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Childcare Costs and Universal Credit

Last updated: 29 Jun 2021

How coronavirus affects childcare costs and Universal Credit: If you qualify for UC and are eligible for the childcare element, government guidance confirms you can claim your childcare costs as usual provided that you are able to access the childcare and it actually takes place. Your childcare costs will be included in the calculation of your maximum UC in the usual way.

Report the amounts you have paid for childcare to the DWP via your online UC account, if you have one, or by telephone.

The childcare element of Universal Credit

Universal Credit (UC) is a benefit for people on a low income. It has replaced Working Tax Credits, Child Tax Credit, Housing Benefit, Income Support, income-related Employment Support Allowance and income-based Jobseekers Allowance. If you are on one of these benefits you should get further advice as claiming Universal Credit could make you worse off.
UC can be claimed by people in lots of different situations and it can include elements for children, childcare and rent. There is no set amount of UC that you will get as it all depends on your financial and family situation.

You may be entitled to help with childcare costs in your Universal Credit. First of all, check whether you meet the conditions for Universal Credit. There are separate conditions for the childcare element.
The rules for the childcare element of Universal Credit are:
The childcare element can be included for a child up to 31 August after their 16th birthday.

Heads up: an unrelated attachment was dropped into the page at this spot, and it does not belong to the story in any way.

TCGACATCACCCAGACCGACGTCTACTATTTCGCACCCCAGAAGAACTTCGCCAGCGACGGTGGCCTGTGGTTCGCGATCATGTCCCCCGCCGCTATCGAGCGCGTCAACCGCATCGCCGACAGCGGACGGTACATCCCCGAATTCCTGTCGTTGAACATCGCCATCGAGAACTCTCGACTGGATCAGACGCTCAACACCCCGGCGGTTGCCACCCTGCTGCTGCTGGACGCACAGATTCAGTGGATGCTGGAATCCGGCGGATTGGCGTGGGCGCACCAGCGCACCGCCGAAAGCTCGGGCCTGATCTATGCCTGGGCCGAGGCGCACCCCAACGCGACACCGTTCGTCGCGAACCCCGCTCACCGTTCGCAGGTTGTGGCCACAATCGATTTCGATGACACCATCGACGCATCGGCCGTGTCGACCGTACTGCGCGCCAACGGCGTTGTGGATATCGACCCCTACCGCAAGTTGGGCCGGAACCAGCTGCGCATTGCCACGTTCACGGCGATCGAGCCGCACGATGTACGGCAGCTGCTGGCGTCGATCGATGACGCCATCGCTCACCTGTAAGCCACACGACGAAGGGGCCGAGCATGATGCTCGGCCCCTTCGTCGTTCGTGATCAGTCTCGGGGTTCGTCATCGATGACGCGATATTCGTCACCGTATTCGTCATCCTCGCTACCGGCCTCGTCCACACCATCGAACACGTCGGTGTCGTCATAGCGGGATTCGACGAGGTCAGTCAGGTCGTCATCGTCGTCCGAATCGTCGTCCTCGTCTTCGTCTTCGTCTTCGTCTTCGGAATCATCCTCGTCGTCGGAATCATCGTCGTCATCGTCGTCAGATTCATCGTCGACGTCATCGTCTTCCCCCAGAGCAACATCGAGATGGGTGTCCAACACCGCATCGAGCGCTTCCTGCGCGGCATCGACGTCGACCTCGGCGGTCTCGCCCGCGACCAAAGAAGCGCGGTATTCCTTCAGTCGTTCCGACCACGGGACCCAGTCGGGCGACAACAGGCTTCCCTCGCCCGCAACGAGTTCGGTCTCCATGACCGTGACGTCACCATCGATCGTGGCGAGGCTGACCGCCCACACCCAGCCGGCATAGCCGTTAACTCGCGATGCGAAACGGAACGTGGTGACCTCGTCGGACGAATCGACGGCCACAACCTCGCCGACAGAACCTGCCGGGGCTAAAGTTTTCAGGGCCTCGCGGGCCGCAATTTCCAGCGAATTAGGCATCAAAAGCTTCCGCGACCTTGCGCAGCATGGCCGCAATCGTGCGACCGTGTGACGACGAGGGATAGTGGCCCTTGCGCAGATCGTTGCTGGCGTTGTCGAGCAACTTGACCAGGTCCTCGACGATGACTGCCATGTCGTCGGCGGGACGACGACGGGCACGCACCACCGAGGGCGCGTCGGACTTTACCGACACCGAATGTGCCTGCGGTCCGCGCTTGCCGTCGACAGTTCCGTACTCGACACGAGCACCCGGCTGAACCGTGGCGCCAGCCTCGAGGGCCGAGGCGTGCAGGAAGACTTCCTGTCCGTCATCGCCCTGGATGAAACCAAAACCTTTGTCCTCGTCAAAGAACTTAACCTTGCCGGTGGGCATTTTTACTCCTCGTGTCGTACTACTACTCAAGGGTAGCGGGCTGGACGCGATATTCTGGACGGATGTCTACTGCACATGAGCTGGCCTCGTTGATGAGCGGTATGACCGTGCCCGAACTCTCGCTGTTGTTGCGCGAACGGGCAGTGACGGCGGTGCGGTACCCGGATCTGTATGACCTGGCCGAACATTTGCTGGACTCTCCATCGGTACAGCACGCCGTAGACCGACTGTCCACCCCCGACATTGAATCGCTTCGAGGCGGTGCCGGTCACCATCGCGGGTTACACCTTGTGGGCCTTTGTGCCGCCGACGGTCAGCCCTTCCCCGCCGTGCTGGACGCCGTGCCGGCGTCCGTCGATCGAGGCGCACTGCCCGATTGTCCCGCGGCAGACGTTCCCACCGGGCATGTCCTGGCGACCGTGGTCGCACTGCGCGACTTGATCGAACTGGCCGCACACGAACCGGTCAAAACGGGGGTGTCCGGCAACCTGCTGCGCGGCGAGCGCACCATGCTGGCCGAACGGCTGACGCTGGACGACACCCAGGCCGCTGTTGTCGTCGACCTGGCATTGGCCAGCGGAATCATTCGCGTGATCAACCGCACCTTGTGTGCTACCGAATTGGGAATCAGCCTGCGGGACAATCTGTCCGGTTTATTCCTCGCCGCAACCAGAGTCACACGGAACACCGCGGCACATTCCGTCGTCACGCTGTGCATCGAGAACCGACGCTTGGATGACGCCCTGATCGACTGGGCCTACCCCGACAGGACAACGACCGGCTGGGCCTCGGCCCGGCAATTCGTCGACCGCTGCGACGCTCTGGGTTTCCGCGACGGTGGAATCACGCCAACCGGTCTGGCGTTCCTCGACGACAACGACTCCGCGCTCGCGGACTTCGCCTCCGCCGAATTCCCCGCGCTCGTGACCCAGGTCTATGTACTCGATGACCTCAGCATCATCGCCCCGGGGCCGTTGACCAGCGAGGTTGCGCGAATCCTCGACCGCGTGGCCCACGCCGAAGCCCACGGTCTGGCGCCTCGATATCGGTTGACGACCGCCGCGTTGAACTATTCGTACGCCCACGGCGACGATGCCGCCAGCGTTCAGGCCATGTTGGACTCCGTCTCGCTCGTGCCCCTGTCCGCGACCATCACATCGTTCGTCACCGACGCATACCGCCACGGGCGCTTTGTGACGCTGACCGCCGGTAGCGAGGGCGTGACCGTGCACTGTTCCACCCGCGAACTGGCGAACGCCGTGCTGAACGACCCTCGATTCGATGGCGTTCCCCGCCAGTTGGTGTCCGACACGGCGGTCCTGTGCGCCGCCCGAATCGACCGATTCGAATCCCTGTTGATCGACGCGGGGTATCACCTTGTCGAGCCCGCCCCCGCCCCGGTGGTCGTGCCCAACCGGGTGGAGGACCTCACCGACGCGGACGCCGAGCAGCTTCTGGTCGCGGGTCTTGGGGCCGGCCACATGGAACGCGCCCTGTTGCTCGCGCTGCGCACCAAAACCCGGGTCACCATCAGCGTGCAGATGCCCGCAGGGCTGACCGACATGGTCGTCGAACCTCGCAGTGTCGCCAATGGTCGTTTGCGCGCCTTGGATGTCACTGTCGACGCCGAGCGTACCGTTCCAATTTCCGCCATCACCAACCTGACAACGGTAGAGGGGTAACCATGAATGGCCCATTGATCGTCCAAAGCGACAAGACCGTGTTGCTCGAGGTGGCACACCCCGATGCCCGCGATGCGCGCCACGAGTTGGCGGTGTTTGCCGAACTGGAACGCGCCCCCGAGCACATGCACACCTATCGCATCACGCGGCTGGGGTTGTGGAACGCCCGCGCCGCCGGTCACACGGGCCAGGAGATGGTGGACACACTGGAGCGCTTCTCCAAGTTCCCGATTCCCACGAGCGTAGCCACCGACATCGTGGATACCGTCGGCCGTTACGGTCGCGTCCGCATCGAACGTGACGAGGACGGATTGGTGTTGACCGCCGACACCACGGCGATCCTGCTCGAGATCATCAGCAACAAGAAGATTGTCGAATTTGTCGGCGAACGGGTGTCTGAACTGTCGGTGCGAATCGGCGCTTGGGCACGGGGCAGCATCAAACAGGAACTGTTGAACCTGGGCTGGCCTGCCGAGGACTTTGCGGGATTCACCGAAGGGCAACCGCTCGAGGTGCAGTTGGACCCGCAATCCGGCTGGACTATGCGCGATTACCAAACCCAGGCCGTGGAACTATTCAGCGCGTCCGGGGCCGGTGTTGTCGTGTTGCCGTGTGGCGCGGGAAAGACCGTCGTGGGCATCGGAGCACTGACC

• The childcare must be registered or approved and not provided by a close relative if it is being given in your own home. Most school-based childcare is also covered. The rules on what childcare counts are slightly different in England, Scotland, Wales and Northern Ireland – get advice if you are not sure.
  • You must be in paid work to get help with childcare costs. There is no minimum number of hours you need to work to get help with childcare costs, however, the childcare must be provided in order to enable you to work.
  • If you are claiming with a partner both of you normally need to be in paid work, unless one partner is on certain benefits or national insurance credits for sickness or disability (for example, getting Employment and Support Allowance), in hospital, in prison, or a carer entitled to Carer’s Allowance
  • The maximum childcare costs taken into account (for 2021/2022) are £646.35 a month for one child or £1108.04 a month for more than one child.
  • The maximum award is 85% of what you pay or 85% of the maximum childcare costs, whichever is lower. However, you may get less than this because UC is reduced by your income.